The band’s been working on a documentary since our reunion show last summer. Fojammi’s been working his butt off on the video part of it. He’s been interviewing artists and friends who were there. The whole experience has forced me to think about a lot of our history that I took for granted.
There are hurdles every young band has to get past. You have to have a shared commitment to your art, individual drive, the will to practice, similar taste, and your own instruments and amps. Not to mention, just like young lovers, you have to develop along a similar path as you age. Besides that last thing, the two most daunting hurdles are a P.A. system and a rehearsal space.
I’ve decided to lay down a history of our rehearsal spaces. I think the P.A.s will make a good story later. I hope the band will chime in if I’ve forgotten anything or if I’m not remembering correctly.
I remember watching Dom and Benet play in their bedroom in Laclede Town. I was blown away with their talent. Benet was 12 and a metal barrel made up part of his kit. There wasn’t enough room for anyone else, but it didn’t matter, no one else was good enough to play with them. I was totally inspired though. I knew what I wanted to do with my life.
My buddy Don Belk helped me get my first guitar at Mel Bay Music. He had a bass and knew another guitarist named Chuck Taylor. We started jamming in Don’s bedroom. Don was always working on his image. He built a huge piece of furniture to house his 10 watt amp and 10 inch speaker. It didn’t sound better and it wasn’t louder, it just looked cool. Between his amp and a new drummer Chuck found named Leland Smith, we had gotten too big for Don’s bedroom.
I’ll never forget loading up a little red wagon with all of our equipment. We walked along side of it holding onto everything so it wouldn’t fall off. It must have risen ten feet into the sky. We took it to a garage that was about twelve blocks away. I have no idea who lived there. We were so excited we’d become an official Garage Band!
We learned House of the Rising Sun and the verse to 18 by Alice Cooper. We never got to the chorus; we just played the verse over and over again. It must have been incredibly hard to listen to.
At some point during all of this, Dom taught me how to tune my guitar in open G. He showed me Down By the River by Neil Young and Honky Tonk Women by The Stones. I brought them back to my band and became a contributor. Up until then, Chuck decided what we’d play.
One day, as we were jamming in the garage, a cop showed up. He was very polite. He said we sounded great and watched us play. When we finished, he said there had been a complaint and we would have to break it up.
By this time I had talked my dad into cosigning for a loan on an off-brand Les Paul and small electric organ amp. I paid for it with my school lunch money.
Ludwig Aeolian had a little Rock n Roll department in their basement downtown. I bought them from a guy named Bob Powell. I wanted to throw his name out because he was the sweetest guy in the world and really worked with the kids.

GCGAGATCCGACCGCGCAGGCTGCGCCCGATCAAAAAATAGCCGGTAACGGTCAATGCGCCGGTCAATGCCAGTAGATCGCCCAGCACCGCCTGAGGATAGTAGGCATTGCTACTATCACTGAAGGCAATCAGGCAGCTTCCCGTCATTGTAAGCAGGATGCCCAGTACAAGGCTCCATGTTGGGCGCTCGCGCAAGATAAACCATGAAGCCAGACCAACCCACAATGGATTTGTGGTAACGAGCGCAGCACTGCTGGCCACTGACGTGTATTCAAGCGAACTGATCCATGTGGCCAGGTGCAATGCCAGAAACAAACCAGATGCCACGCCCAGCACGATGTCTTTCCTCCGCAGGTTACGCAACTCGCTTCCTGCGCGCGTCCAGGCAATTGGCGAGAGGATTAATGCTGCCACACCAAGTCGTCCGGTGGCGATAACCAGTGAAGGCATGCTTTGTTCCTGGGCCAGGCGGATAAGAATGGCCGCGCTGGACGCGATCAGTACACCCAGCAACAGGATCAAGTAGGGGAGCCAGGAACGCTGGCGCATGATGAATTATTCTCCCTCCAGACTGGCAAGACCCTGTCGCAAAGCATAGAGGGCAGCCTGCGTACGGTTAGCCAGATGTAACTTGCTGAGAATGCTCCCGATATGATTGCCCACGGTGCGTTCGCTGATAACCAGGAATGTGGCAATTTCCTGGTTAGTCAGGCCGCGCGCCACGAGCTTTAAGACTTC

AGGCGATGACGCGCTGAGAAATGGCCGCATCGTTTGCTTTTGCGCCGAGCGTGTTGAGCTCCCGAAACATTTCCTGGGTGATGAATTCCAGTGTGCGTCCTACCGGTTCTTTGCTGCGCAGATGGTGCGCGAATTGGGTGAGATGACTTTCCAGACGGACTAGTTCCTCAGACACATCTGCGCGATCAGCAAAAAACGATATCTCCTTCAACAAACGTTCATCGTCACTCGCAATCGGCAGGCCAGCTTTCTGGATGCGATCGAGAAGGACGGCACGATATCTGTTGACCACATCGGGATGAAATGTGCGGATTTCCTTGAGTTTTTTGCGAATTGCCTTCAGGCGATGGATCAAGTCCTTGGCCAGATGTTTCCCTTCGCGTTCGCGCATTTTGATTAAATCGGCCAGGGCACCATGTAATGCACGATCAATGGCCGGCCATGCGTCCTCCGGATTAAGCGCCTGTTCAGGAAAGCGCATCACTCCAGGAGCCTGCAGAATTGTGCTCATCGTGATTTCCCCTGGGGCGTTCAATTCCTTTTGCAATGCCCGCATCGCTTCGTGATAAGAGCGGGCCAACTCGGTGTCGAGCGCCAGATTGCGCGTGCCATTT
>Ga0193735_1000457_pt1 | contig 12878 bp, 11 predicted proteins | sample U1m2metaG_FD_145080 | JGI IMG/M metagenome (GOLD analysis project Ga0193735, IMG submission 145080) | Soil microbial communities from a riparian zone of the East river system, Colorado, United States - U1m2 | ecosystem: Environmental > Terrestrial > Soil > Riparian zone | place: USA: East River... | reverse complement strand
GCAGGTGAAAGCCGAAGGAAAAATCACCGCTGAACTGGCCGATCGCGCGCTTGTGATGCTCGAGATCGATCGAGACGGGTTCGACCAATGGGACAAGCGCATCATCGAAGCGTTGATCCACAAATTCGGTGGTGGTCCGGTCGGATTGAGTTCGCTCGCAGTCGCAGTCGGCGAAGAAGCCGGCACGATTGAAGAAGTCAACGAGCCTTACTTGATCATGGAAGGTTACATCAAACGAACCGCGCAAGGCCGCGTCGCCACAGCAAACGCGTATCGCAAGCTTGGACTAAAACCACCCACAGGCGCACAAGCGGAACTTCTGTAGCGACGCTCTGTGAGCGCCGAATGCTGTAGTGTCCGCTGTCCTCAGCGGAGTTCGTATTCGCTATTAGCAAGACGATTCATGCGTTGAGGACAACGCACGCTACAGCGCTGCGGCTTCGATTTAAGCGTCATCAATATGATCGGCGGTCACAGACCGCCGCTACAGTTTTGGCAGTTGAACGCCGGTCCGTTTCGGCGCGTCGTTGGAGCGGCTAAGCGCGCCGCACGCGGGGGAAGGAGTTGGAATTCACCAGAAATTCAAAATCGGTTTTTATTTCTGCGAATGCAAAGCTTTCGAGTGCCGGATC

Dom invited me into his band because he needed and amp and mine would accommodate two. John Steffen joined and we moved into Dom and Benet’s basement.
I remember our first name was Bronco Bullfrog. I always loved that name. We settled on Jon Cotton and began building our repertoire. We played a little bit of everything. We played a lot of Canned Heat, The Stones, Jethro Tull and Spirit.
Our first bassist was Jimmy Hill. He knew the song Killer Joe and that was our introduction into Jazz. Jimmy works with U.S. Representative Barney Frank now.
Jimmy left and for a while we didn’t have a bassist. A friend of ours named Albert Teithenbraum (help me out with the spelling guys) had a beautiful Gibson EB-0 bass. I don’t know how Dom did it, he not only got Albert to let us rehearse in his basement, but Albert let Dom use the bass. Dom became our new bassist. Hey, bass was more necessary than flute and a third guitar!
I think Albert was beginning to feel used and we lost it all. We moved back into the D&B’s basement.
I think I’m the one who got Tracy to come over. Tracy got us to play One More Red Nightmare by King Crimson. I didn’t know they did anything after Court of the Crimson King. It opened up a whole new world of music to me.
We began to write our own material.
We lost the basement, but someone found a really cool Art Deco industrial building at Vandeventer and Highway 40. It was attached to the old Famous Barr warehouse. We got it for free. It had a security camera and an intercom to buzz people in. This was all very futuristic at the time. It sounded terrible, but man did it look cool.
Tracy still lived way out in the county and worked at a Flaming Pit out there. He told us about a friend of his who had gotten fired. They made their house salad in a large Rubber Maid trash can. His angry friend peed in it. If I’m remembering correctly who the friend was, I have a great story about an adventure I had with him later.
We lost the Deco building. Tracy was friends with the manager at Flaming Pit. The restaurant was attached to a deserted super market and his friend let us use it. It was the strangest place we ever practiced. The whole building was completely empty. No matter how much we sprawled out, we were still a tiny little band in the middle of thousands of square feet of dark emptiness. Man did we feel insignificant, not to mention it sounded like we were playing in a cave!
I have a long way to go so this will be continued…………….
Band pic is in D&B’s basement. It features John Steffen, Jimmy Hill, Dom, Benet and me. The other pic is D&B in that same basement.